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Cybersecurity & Standards, Government Surveillance

Awaiting the Rushed Cyber Bill’s Final Language: What We Hope to See


The final text of a cyber information sharing bill is expected to be released any minute now. The final bill will combine aspects of the Senate’s Cybersecurity Information Sharing Act (CISA-S.754), the House Intelligence Committee’s Protecting Cyber Networks Act (PCNA-H.R. 1560) and the House Homeland Security Committee’s National Cybersecurity Protection Advancement Act (NCPAA-H.R. 1731). According to recent reports, lawmakers hope to wrap up official conference negotiations (which have not yet begun) sometime this week, and expect to send the final bill to the President’s desk as part of an omnibus budget deal by the end of this year. The Center for Democracy & Technology is disappointed by the unnecessarily rushed, secretive process lawmakers turned to in order to reconcile the three bills. We hope that, in their haste, lawmakers managed to include crucial privacy protective measures in their final conference report.

According to publicly available information, instead of combining the three bills in an open, transparent manner, the Senate and House Intelligence Committees have been working together unofficially and created proposed final text as of last Friday, which they handed off to the House Homeland Security Committee for approval. Apparently Homeland Security staff pushed back because the bill lacked many of the NCPAA’s privacy protections, but Committee Chairman Michael McCaul (R-Texas) may be facing increasing pressure from House leadership to accept the deal and work to move a final version forward as quickly as possible.

Given the bill’s dubious cybersecurity value, we are confused by the sudden sense of urgency to pass the cyber information sharing bill, without carefully (and publicly) considering the various strengths and weaknesses of the three options. Regardless, when the final conference report is released, CDT hopes that it contains the following protective measures:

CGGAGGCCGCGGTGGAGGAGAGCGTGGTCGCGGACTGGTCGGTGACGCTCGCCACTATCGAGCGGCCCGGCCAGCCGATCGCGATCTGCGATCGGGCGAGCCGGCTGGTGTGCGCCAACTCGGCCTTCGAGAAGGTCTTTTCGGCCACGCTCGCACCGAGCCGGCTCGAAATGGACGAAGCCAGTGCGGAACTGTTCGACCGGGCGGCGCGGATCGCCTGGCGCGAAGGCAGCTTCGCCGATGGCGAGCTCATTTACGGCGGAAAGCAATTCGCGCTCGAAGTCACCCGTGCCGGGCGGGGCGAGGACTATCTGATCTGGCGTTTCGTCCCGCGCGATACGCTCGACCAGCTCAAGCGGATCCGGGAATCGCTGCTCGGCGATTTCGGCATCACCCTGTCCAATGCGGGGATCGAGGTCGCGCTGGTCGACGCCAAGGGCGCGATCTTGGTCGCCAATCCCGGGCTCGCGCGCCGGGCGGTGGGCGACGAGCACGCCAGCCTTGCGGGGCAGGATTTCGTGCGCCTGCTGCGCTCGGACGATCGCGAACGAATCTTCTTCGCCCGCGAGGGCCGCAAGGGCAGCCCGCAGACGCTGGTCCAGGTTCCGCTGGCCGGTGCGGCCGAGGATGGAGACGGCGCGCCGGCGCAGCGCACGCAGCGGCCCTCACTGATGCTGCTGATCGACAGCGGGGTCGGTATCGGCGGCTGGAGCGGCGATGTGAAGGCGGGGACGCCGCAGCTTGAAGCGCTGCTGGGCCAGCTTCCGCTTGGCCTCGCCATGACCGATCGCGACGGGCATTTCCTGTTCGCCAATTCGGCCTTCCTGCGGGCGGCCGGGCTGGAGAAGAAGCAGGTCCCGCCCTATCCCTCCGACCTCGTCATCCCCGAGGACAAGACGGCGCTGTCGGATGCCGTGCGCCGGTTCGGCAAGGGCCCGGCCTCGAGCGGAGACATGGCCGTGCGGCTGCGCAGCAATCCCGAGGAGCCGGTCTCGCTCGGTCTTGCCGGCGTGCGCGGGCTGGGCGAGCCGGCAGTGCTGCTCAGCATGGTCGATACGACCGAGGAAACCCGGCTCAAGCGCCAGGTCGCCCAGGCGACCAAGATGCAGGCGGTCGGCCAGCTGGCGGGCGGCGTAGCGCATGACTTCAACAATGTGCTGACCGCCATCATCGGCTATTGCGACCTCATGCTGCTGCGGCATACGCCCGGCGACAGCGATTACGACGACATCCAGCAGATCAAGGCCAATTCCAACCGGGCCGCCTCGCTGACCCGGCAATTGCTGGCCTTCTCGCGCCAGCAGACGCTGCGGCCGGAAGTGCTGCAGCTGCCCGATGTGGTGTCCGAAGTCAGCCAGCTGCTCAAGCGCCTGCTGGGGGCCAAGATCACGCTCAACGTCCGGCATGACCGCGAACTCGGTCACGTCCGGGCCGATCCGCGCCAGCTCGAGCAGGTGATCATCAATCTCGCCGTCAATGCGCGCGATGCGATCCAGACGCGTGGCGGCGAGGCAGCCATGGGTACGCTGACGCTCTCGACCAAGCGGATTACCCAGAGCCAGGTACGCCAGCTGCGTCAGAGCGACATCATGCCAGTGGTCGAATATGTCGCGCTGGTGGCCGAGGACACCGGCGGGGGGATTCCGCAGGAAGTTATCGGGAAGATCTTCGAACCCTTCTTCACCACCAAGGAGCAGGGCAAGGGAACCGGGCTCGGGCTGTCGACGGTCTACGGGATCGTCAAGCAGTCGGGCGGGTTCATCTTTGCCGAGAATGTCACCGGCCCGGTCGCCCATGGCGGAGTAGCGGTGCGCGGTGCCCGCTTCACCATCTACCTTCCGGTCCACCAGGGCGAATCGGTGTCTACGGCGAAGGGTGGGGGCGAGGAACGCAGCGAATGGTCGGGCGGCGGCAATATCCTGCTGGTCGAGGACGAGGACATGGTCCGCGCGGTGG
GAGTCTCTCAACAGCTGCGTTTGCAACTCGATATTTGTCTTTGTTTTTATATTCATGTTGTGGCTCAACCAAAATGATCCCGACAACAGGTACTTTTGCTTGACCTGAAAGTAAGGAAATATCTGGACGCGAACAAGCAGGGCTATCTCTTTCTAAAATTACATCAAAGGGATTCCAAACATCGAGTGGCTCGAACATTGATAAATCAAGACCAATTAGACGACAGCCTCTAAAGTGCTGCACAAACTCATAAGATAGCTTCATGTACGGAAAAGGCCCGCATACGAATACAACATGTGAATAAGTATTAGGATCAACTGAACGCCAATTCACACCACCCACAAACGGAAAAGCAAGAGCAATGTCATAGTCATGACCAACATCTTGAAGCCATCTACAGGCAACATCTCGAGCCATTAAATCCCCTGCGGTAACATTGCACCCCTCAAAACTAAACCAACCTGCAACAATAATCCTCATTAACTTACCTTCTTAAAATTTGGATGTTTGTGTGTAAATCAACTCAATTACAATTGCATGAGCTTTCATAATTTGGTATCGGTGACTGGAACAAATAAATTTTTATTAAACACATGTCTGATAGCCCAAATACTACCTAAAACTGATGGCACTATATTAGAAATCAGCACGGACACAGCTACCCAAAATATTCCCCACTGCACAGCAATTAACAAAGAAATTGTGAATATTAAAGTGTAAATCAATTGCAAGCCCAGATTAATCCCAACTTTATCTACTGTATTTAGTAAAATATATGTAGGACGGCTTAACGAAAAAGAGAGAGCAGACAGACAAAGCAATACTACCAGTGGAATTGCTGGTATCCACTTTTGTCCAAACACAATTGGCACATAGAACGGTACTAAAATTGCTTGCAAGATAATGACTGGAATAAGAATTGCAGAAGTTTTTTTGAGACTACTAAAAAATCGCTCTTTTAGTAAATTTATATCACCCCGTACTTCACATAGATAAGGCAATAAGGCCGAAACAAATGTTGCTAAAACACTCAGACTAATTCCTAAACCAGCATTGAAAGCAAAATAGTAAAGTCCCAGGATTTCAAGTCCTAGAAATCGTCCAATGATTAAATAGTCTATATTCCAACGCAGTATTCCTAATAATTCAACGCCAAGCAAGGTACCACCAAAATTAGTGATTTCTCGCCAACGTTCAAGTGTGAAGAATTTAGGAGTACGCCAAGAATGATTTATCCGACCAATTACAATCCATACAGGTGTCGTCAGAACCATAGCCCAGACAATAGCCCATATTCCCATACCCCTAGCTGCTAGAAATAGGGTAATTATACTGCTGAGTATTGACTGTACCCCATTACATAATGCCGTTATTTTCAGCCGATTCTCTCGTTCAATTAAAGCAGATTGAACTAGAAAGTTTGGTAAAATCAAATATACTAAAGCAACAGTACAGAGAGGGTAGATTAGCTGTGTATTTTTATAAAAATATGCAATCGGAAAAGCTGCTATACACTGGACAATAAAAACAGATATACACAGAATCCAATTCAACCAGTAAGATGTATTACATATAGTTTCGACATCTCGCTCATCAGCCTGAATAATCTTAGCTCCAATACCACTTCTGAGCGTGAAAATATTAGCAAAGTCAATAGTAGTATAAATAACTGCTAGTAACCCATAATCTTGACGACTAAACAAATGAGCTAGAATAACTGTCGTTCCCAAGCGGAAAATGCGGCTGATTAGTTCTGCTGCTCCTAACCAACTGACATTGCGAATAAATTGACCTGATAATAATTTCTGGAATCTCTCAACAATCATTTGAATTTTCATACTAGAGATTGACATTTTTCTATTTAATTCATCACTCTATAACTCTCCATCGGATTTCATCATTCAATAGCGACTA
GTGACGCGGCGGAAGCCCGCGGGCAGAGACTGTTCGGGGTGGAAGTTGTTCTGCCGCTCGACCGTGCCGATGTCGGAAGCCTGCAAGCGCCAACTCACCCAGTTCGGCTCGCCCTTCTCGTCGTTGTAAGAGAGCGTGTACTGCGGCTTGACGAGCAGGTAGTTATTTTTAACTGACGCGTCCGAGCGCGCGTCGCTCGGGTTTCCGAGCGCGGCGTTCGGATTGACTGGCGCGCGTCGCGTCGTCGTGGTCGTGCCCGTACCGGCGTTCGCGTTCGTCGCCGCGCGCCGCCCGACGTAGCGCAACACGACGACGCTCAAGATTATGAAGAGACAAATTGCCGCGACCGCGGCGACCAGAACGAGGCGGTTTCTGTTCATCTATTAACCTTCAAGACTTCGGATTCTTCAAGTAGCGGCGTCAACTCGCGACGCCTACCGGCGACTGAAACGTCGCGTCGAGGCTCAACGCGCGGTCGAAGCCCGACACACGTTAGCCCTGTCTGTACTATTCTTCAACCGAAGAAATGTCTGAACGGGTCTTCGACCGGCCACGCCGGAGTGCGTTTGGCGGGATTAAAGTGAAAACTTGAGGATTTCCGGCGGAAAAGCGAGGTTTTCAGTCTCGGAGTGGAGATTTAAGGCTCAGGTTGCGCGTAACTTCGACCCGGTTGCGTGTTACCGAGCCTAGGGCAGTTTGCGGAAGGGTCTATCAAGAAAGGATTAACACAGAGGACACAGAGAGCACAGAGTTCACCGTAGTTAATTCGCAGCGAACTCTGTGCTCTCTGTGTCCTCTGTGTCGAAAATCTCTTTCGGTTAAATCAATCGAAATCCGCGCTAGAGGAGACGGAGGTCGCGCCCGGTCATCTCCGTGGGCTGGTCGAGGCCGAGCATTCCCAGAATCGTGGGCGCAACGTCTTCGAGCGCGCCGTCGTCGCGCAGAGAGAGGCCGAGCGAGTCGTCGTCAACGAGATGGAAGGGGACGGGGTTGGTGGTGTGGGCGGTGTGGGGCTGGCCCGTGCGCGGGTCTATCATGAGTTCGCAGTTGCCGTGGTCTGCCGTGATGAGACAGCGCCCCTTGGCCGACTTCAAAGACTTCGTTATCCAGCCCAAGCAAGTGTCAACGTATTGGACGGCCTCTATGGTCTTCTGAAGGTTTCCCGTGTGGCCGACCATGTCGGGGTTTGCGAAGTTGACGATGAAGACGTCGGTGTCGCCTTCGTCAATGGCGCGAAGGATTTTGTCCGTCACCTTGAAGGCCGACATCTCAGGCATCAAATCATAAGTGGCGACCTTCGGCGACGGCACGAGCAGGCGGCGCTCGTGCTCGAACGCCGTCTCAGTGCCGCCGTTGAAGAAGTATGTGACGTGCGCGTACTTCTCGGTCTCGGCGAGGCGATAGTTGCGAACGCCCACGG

1. Establishing DHS as the Central Hub for Info Sharing: Unlike the Senate’s CISA and the House Intelligence Committee’s PCNA, the House Homeland Security’s NCPAA only permits companies to share information with the Department of Homeland Security. CDT supports this approach, because DHS is in the best position to scrub out sensitive personal information before that information is distributed to other federal agencies that are primarily focused on surveillance, not cybersecurity.

2. Limiting Dissemination, Retention, and Usage of Shared Info to Cyber Purposes Only: NCPAA is the only bill out of the three that limits the dissemination, retention, and usage of shared information to cybersecurity purposes. CDT hopes this commonsense restriction is in the final conference report, because it will ensure that the cyber information sharing program will be dedicated to its rightful purpose: cybersecurity, not backdoor surveillance.

3. Duty to Remove PII: The PCNA’s definition is the best out of the three: it requires entities to remove personally identifiable information (PII) before sharing cyber threat indicators (CTIs) upon “reasonable belief: that it is not “directly related” to a cybersecurity threat. Although an amendment from Senator Ron Wyden (D-Oregon) would have strengthened this privacy protection even further, this definition is currently the best option out there.

4. Strong Limitations on Countermeasures: CDT is concerned that each of the three bills fails to sufficiently prohibit countermeasures with negative external effects, which could potentially lead to a myriad of reckless activities detrimental to computer security. However, of the three bills, the Senate’s CISA contains the least destructive countermeasures language because it prohibits countermeasures that provide unauthorized access to data on another network.

CDT will provide its analysis of the final conference report once it is released. Stay tuned.